Portland, OR-- A mile from Portland Community College-- on Rodney and Ainsworth,the future head men’s basketball coach, who lead the school to their first NWACC Championship-- Anthony “Tony” Broadous was born.
A basketball player himself, Coach Tony Broadous would play from noon to about eight or nine at night, almost everyday during the summers of the mid-80s. Yet the story was quite different during the fall:
“You know it rains here a lot in Portland, so we would try to get into PCC’s old gym or The Salvation Army or Alberta Park, up under the covered area. You know, stuff like that.”
Sometimes we fail to see the fullness of life. Broadous went from being a young man trying to find a place to play basketball at the same institution at which he would soon become the head coach of. With that journey there is an obvious impact of the interconnectedness and progression from a boy to a man. Having known he wanted to be a coach for most of his life, he could not have expected to be coaching on the same court he once aspired to play on.
As a coach with Grant High School for many years, Broadous was able to begin his job, not just a coach but as a mentor:
“We are not just building basketball players, we are building men. Men of character and substance. Men who will eventually get jobs, raise families and be a positive influence in their community.”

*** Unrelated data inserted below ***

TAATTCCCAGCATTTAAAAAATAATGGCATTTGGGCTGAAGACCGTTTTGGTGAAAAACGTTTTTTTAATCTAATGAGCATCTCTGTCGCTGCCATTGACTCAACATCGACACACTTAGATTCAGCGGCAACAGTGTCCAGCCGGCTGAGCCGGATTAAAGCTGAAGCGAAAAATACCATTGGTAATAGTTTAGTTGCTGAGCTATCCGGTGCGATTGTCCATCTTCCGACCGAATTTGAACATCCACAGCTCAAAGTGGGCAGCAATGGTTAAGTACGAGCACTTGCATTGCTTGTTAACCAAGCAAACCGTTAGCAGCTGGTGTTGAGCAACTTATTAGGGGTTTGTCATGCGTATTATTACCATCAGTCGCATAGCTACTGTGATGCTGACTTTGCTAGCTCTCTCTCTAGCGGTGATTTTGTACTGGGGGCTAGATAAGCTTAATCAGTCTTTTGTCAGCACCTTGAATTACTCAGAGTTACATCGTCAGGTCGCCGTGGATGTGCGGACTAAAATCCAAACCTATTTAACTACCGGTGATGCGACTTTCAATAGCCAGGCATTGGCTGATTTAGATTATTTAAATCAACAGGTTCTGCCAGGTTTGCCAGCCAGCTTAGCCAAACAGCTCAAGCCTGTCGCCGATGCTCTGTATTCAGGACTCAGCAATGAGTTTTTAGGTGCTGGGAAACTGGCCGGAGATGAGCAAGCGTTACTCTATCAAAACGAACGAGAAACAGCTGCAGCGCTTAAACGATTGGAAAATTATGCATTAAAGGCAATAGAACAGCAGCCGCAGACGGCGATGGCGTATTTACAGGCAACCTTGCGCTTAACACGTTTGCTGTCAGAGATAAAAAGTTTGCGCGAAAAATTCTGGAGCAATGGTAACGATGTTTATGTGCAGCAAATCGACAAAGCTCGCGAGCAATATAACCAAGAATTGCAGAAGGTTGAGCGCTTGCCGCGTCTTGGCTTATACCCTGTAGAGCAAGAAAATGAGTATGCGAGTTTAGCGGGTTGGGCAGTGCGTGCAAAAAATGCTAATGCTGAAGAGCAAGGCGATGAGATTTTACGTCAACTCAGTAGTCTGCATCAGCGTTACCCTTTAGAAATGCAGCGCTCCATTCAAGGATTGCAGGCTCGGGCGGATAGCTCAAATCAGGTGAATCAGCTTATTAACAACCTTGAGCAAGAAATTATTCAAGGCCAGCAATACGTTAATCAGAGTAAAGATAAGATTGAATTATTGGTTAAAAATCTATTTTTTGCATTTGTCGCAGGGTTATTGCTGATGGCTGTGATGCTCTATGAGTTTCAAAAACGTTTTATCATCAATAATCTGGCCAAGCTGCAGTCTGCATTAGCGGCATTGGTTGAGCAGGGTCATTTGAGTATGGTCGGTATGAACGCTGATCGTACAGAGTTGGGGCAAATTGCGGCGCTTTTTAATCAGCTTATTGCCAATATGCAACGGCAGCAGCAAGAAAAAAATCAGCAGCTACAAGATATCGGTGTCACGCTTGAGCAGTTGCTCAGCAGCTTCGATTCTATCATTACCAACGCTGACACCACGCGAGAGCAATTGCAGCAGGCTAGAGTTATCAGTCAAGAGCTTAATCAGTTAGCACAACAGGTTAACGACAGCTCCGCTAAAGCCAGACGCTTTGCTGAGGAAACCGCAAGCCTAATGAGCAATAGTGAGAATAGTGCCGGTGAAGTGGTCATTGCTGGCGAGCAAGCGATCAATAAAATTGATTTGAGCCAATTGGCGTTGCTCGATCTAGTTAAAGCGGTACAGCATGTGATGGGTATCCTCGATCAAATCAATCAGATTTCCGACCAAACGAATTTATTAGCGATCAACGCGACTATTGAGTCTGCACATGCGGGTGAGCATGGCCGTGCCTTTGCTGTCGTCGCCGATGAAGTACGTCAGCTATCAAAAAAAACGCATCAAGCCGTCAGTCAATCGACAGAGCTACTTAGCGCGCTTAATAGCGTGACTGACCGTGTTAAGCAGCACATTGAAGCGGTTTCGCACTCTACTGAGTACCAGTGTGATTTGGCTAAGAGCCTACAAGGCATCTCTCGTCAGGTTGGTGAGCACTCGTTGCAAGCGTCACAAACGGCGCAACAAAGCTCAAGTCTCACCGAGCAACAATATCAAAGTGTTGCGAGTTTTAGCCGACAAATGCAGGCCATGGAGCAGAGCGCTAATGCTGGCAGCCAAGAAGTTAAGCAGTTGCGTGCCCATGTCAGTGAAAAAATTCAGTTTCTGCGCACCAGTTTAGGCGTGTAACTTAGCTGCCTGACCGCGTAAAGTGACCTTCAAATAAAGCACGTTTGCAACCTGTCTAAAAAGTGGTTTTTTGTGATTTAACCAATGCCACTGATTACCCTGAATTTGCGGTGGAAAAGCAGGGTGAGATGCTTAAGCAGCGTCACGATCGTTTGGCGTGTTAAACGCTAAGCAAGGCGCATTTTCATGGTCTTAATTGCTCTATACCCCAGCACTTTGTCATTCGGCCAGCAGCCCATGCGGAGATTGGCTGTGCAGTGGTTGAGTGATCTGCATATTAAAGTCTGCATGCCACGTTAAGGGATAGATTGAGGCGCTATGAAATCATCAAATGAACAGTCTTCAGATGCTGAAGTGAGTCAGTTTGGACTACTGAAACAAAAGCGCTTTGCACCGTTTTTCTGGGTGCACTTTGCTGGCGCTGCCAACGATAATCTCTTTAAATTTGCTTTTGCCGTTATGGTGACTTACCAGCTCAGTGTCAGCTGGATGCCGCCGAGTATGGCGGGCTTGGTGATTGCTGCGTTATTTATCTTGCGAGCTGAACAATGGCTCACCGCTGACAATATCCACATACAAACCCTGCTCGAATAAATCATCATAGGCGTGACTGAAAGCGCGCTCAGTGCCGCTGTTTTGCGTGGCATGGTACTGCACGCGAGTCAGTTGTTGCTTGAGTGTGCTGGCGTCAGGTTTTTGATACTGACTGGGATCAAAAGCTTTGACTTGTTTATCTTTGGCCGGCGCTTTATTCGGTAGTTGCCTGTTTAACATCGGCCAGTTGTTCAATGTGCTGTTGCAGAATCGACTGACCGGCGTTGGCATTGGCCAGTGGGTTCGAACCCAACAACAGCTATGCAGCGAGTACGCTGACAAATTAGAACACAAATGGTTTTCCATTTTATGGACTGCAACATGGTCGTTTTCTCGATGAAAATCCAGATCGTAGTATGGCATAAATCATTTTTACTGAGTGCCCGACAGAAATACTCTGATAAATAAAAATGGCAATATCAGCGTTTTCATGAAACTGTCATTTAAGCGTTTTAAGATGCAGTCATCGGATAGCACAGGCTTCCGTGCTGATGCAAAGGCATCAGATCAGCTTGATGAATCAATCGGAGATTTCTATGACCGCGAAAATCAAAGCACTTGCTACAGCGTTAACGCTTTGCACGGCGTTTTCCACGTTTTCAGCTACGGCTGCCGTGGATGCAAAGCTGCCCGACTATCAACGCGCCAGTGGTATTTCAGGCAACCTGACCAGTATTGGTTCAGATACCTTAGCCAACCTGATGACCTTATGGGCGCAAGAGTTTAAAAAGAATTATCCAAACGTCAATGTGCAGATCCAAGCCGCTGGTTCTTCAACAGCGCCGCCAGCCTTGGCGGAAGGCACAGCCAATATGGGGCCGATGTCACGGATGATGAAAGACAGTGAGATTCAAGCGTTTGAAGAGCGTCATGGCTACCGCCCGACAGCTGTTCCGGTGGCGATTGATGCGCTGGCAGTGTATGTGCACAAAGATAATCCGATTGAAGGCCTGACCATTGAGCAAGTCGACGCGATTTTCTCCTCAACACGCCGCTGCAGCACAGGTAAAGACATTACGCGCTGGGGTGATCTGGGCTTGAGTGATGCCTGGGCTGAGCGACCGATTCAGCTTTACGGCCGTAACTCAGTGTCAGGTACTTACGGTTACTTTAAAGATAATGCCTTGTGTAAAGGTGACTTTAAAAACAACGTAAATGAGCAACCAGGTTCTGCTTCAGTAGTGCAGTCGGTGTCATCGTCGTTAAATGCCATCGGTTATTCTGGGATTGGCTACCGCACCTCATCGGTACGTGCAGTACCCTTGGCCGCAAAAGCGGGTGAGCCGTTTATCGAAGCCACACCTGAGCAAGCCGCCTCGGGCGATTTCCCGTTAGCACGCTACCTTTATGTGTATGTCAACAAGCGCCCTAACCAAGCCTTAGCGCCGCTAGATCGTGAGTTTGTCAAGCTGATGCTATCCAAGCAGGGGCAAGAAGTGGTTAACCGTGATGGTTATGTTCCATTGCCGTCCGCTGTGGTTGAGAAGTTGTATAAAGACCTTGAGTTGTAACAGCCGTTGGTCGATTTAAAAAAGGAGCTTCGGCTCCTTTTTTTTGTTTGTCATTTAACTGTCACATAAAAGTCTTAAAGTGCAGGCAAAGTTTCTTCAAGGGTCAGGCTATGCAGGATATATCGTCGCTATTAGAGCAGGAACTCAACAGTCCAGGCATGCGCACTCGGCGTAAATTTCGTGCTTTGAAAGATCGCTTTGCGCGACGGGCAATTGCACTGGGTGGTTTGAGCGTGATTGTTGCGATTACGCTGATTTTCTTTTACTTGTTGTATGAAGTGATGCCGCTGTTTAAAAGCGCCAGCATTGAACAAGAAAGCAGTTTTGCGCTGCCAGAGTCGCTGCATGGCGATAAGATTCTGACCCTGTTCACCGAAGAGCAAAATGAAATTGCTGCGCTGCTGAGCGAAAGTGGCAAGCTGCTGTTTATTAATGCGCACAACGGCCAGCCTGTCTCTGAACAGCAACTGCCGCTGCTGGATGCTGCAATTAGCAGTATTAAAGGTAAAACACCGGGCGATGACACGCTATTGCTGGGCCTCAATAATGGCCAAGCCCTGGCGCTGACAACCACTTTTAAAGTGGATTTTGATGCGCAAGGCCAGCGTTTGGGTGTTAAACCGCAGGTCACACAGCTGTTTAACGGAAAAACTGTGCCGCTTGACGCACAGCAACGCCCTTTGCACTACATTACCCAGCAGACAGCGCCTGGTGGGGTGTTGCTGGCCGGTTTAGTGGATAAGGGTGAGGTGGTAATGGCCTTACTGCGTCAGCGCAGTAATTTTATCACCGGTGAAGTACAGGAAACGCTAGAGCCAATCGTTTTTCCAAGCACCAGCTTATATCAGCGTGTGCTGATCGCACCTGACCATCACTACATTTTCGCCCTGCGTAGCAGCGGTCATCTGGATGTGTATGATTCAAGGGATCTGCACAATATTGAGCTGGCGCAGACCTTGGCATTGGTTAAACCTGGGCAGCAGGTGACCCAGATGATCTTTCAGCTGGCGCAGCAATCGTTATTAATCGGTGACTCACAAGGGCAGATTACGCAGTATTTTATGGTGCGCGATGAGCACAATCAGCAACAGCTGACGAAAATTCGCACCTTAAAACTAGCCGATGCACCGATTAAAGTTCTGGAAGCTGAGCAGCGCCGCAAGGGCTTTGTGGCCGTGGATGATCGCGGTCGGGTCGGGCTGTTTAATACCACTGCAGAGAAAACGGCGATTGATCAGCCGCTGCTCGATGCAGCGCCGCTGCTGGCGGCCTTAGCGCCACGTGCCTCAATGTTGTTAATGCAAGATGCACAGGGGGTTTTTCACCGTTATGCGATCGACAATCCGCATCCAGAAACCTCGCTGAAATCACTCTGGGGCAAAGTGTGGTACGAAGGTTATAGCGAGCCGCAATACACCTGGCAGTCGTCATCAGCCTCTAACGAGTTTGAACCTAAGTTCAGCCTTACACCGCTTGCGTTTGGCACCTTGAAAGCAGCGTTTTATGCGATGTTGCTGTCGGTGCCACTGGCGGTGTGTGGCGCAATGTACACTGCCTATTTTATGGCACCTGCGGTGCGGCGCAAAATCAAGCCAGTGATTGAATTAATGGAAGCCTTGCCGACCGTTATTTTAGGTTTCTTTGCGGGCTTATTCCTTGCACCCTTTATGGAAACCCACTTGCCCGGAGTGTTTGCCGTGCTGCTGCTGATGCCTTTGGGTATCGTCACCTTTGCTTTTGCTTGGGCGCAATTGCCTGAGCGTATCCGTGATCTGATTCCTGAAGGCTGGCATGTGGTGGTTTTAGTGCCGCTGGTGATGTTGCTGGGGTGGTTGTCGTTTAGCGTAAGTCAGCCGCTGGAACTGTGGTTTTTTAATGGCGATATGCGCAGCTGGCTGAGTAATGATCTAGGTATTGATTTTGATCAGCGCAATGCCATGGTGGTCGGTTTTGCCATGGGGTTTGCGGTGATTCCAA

He has used his voice as their coach to advise them to take notice those who may not be seen as popular as them. Confessing that basketball players do have an immense perception of popularity, Broadous has instead advised them to not focus on being the stereotypical popular kid-- entitled and arrogant-- but be their friends:
“I tell them help others and raise their level of self esteem. [That is how how they can] make people feel better by just their presence and being nice to folks, as the quote, unquote ‘popular guy.’”
Despite just Broadous, there are many coaches that genuinely care for the development of the young basketball players they work with. These basketball players, are young men that face some of the most negative connotations out of all of the major sports in this country, especially those of color:
“I think there are so negative stigmas, but there are some positive, too. My main philosophy, is to try to push men to use their basketball ability and status to be positive influences in their community and specifically at the school they are in.”
As his story hinted and history teetered with the changes many communities of color are facing here in Portland; his ability to resonate with the topic came across quite vividly when asked:
What do you think of when you hear the word gentrification?”
“Sad. It’s just sad to see people of color being forced to move from an area, that they have grown up in and been such an influence and where their family has had such deep roots here. Now all of sudden they are moving out to SouthEast Portland. On my block specifically since me and my wife bought our house ten years ago, there was an African-American family on both sides of us, on the left and the right, a Latino family directly across the street from us and two other African-American families. So a total of six or seven folks of color. Now, ten years later it’s just us.”